Ergonomics for Competitive Gaming

If you ask Gamers what they want out of a gaming mouse, you'll get a lot of different answers. Some people prioritize looks; glossy surfaces, metal accents, customizable lighting effects. Others will say that Tech is the most important; high resolution optical sensor, high DPI range, customizable weights. But none of these features matter if you can't use your mouse do to RSI or Carpal Tunnel Pain.

On average, over 8 million people are diagnosed with Carpul Tunnel Syndrome in the US each year. Not only is this number on the rise since the introduction of the personal computer, but competitive gamers who are making careers playing games are even more susceptible to pain over time due to repetitive strain. Unfortunately, for many gamers, ergonomics translates into large mice that are heavy and don't allow for the quick response needed to win.

So the question becomes, "How do you make an Ergonomic Gaming mouse with a competitive edge?" At 1337, this is what we are trying to achieve.

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Observing the Competitive Gaming Market

The current competitive gaming market is ruled by a handful of influential brands. The most popular of which are Logitech, Razer, SteelSeries, and Corsair. Although each brand has their own unique style, they typically share the same few characteristics when it comes to making successful gaming mice for esports.

Body Curvature: All of the top mice share a similar body shape that starts low in the back, rises to a peak between 1/2 and 2/3's of the length, and tapers back down towards the front. Razer and Corsair do a good job of elevating the fingertips on their designs, however Razer goes a step further by providing nice indentations on the keys.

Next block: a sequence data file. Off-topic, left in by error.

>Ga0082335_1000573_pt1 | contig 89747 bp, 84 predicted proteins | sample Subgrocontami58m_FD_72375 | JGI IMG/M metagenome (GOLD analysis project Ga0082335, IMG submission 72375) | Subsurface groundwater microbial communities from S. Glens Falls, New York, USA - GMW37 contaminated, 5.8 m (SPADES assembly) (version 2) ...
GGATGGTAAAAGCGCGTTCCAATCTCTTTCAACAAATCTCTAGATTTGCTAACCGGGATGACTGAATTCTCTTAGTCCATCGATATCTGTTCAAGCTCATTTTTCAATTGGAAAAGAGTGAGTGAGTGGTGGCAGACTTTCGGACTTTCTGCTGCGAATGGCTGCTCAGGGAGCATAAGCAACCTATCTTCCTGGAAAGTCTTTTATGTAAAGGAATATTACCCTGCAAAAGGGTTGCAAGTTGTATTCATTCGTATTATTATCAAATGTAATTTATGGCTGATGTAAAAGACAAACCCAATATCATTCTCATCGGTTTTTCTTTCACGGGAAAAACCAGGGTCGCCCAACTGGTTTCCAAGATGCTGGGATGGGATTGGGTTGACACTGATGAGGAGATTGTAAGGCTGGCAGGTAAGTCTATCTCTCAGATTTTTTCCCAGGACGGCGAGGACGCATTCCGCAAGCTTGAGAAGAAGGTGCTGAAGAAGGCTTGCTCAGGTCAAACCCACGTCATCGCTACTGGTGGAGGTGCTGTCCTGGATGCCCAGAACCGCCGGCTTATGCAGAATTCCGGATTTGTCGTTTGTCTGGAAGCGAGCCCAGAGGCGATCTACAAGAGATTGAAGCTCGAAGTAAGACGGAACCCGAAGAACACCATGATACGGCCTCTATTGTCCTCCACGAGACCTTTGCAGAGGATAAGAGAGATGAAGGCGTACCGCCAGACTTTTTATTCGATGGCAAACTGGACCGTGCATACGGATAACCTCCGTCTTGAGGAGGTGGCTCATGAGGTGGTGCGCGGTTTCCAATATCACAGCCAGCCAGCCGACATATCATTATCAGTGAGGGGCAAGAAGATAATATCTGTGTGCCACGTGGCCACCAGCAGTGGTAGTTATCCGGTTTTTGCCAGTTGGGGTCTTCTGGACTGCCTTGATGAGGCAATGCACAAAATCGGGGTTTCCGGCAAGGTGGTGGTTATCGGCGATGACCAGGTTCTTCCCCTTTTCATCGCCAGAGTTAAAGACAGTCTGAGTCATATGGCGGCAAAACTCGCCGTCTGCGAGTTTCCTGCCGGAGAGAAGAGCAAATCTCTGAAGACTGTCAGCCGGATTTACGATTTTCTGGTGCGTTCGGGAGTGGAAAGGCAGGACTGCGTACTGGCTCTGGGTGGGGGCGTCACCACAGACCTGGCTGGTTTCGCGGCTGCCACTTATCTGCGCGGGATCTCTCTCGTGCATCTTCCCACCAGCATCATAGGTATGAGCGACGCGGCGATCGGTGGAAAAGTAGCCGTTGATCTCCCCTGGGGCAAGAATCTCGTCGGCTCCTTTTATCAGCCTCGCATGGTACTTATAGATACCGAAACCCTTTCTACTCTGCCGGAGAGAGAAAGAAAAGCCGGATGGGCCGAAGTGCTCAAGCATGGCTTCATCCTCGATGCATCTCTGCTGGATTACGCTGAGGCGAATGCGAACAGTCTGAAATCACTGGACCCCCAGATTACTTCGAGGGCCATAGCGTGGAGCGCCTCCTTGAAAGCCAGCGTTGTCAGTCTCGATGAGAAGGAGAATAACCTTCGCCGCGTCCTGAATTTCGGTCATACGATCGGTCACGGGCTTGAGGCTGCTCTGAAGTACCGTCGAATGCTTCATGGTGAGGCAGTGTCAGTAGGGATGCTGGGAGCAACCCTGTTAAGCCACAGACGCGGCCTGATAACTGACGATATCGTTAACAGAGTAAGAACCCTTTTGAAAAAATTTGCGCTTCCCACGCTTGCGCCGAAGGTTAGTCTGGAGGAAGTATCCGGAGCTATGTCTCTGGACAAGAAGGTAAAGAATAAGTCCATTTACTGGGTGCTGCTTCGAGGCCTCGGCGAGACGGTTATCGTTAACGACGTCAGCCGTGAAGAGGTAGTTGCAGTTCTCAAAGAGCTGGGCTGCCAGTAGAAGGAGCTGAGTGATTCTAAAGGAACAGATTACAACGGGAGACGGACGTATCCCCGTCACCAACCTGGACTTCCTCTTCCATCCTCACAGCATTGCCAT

Thumb and Ring Finger: The Thumb and Ring Finger are the anchor points during active mousing. This free's up the Index and Middle fingers for clicking. It's because of this that the most successful mice are designed to support those areas by creating indentations which cup the finger pads. The indentations also allow the palm and wrist to be centered on the mouse as opposed to cocked out at an angle. This can be seen when using symmetrical mice, which is why I wouldn't recommend them for those who need more ergonomic support.

 

Textures and Finishes:  Textures can be great for gaming. They provide grip for handling as well as being a method for tactile identification of different buttons or surfaces. However, some mice go overboard with texture because they're using it for visual appeal and not feel. Textures that are simpler and softer work well and are less distracting. Also, texture can be substituted for matte coating or tooled texturing and be equal useful.

Weight: For competitive gamers, lighter is better. After testing and weighing, I found that the top mice for competitive gamers are about 90-95 grams on average. Mice that break 100 grams are trying too heavy and will cause hand and arm fatigue over a tournament or marathon gaming session. 

More Stuff, More Problems: The majority of competition gamers use simple miceThey're light weight, easily to pack up between competitions, and don't require memorization of layouts like more complicated "button heavy" mice.

Making our Ergonomic Gaming Mice

Having taken a look at the market, I began to think about concepts that would uphold the positive qualities of a competitive gaming mouse while also include ergonomic benefits; all without diminishing a gamers skill.

Early concepts explored the possibility of an Angled Gaming Mouse. By tilting the surface 45 degrees, gamers would be using different muscle groups and taking pressure off of their wrist. As well, the mouse would have a unique appearance and could appeal to FPS (First Person Shooter) fans by having a "trigger-like" feel.

Later ideations explored adaptations of existing popular shapes while focusing on ergonomic changes to surfacing, use of textures, and material choices to create a better mouse.